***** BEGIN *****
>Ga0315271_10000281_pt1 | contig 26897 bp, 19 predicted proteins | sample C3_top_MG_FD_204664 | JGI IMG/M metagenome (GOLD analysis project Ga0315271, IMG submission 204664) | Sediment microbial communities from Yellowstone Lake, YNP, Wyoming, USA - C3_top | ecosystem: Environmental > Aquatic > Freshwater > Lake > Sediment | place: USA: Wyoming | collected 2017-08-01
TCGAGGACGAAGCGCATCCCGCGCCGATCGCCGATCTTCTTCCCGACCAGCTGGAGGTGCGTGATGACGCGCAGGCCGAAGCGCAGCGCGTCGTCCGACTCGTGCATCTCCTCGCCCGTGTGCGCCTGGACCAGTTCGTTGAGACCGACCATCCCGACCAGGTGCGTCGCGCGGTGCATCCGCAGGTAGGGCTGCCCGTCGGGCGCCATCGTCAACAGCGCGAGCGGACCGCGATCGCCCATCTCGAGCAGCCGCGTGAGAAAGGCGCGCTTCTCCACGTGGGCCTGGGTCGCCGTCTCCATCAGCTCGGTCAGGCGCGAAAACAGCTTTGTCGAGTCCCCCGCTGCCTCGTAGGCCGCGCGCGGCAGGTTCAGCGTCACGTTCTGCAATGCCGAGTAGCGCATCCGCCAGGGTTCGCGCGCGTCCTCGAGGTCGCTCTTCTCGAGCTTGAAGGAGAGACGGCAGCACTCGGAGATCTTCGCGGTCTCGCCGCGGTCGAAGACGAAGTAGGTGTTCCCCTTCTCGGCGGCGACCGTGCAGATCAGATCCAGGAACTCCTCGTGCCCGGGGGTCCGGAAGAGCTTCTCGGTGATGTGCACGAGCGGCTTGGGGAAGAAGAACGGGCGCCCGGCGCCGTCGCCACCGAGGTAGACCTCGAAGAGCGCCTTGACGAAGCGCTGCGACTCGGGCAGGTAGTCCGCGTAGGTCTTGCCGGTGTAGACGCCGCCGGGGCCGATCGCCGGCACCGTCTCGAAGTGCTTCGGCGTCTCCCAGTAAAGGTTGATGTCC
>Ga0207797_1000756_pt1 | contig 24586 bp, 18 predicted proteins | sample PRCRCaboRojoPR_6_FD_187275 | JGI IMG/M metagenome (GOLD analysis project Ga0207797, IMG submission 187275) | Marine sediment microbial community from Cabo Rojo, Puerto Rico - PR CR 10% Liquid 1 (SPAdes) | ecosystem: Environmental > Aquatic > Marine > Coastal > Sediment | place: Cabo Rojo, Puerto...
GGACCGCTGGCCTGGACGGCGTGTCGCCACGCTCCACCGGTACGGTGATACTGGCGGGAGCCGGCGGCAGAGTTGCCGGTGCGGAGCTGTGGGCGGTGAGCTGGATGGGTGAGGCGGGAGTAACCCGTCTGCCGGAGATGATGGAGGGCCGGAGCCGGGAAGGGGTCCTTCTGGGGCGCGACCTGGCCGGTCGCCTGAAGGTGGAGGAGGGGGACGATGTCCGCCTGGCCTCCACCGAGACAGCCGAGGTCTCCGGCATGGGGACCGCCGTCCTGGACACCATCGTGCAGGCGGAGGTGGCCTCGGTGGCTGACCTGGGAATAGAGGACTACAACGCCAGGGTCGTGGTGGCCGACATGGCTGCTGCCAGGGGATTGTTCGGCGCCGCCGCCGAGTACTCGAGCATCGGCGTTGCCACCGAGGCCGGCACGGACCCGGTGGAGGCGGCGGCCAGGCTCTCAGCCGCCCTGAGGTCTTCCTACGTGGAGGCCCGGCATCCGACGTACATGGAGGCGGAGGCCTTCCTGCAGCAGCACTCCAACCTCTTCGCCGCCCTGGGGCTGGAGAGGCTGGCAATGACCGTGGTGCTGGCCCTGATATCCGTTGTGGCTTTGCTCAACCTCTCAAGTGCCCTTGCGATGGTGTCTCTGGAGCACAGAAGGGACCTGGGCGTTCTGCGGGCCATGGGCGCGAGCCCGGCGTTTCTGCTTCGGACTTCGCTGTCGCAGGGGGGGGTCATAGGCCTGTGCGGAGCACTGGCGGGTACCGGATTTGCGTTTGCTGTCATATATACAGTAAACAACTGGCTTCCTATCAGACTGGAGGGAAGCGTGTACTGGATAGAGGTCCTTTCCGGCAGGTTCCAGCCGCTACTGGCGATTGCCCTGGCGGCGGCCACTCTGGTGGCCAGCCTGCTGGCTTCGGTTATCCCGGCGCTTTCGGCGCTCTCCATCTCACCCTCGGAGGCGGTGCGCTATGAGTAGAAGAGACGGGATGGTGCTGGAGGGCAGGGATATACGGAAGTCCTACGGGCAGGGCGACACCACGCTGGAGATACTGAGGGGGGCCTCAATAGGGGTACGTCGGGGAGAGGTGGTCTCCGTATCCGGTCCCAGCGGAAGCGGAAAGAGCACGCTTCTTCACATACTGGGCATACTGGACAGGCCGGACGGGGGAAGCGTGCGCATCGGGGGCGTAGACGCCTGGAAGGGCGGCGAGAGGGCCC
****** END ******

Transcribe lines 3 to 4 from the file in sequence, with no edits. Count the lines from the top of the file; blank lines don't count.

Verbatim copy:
>Ga0207797_1000756_pt1 | contig 24586 bp, 18 predicted proteins | sample PRCRCaboRojoPR_6_FD_187275 | JGI IMG/M metagenome (GOLD analysis project Ga0207797, IMG submission 187275) | Marine sediment microbial community from Cabo Rojo, Puerto Rico - PR CR 10% Liquid 1 (SPAdes) | ecosystem: Environmental > Aquatic > Marine > Coastal > Sediment | place: Cabo Rojo, Puerto...
GGACCGCTGGCCTGGACGGCGTGTCGCCACGCTCCACCGGTACGGTGATACTGGCGGGAGCCGGCGGCAGAGTTGCCGGTGCGGAGCTGTGGGCGGTGAGCTGGATGGGTGAGGCGGGAGTAACCCGTCTGCCGGAGATGATGGAGGGCCGGAGCCGGGAAGGGGTCCTTCTGGGGCGCGACCTGGCCGGTCGCCTGAAGGTGGAGGAGGGGGACGATGTCCGCCTGGCCTCCACCGAGACAGCCGAGGTCTCCGGCATGGGGACCGCCGTCCTGGACACCATCGTGCAGGCGGAGGTGGCCTCGGTGGCTGACCTGGGAATAGAGGACTACAACGCCAGGGTCGTGGTGGCCGACATGGCTGCTGCCAGGGGATTGTTCGGCGCCGCCGCCGAGTACTCGAGCATCGGCGTTGCCACCGAGGCCGGCACGGACCCGGTGGAGGCGGCGGCCAGGCTCTCAGCCGCCCTGAGGTCTTCCTACGTGGAGGCCCGGCATCCGACGTACATGGAGGCGGAGGCCTTCCTGCAGCAGCACTCCAACCTCTTCGCCGCCCTGGGGCTGGAGAGGCTGGCAATGACCGTGGTGCTGGCCCTGATATCCGTTGTGGCTTTGCTCAACCTCTCAAGTGCCCTTGCGATGGTGTCTCTGGAGCACAGAAGGGACCTGGGCGTTCTGCGGGCCATGGGCGCGAGCCCGGCGTTTCTGCTTCGGACTTCGCTGTCGCAGGGGGGGGTCATAGGCCTGTGCGGAGCACTGGCGGGTACCGGATTTGCGTTTGCTGTCATATATACAGTAAACAACTGGCTTCCTATCAGACTGGAGGGAAGCGTGTACTGGATAGAGGTCCTTTCCGGCAGGTTCCAGCCGCTACTGGCGATTGCCCTGGCGGCGGCCACTCTGGTGGCCAGCCTGCTGGCTTCGGTTATCCCGGCGCTTTCGGCGCTCTCCATCTCACCCTCGGAGGCGGTGCGCTATGAGTAGAAGAGACGGGATGGTGCTGGAGGGCAGGGATATACGGAAGTCCTACGGGCAGGGCGACACCACGCTGGAGATACTGAGGGGGGCCTCAATAGGGGTACGTCGGGGAGAGGTGGTCTCCGTATCCGGTCCCAGCGGAAGCGGAAAGAGCACGCTTCTTCACATACTGGGCATACTGGACAGGCCGGACGGGGGAAGCGTGCGCATCGGGGGCGTAGACGCCTGGAAGGGCGGCGAGAGGGCCC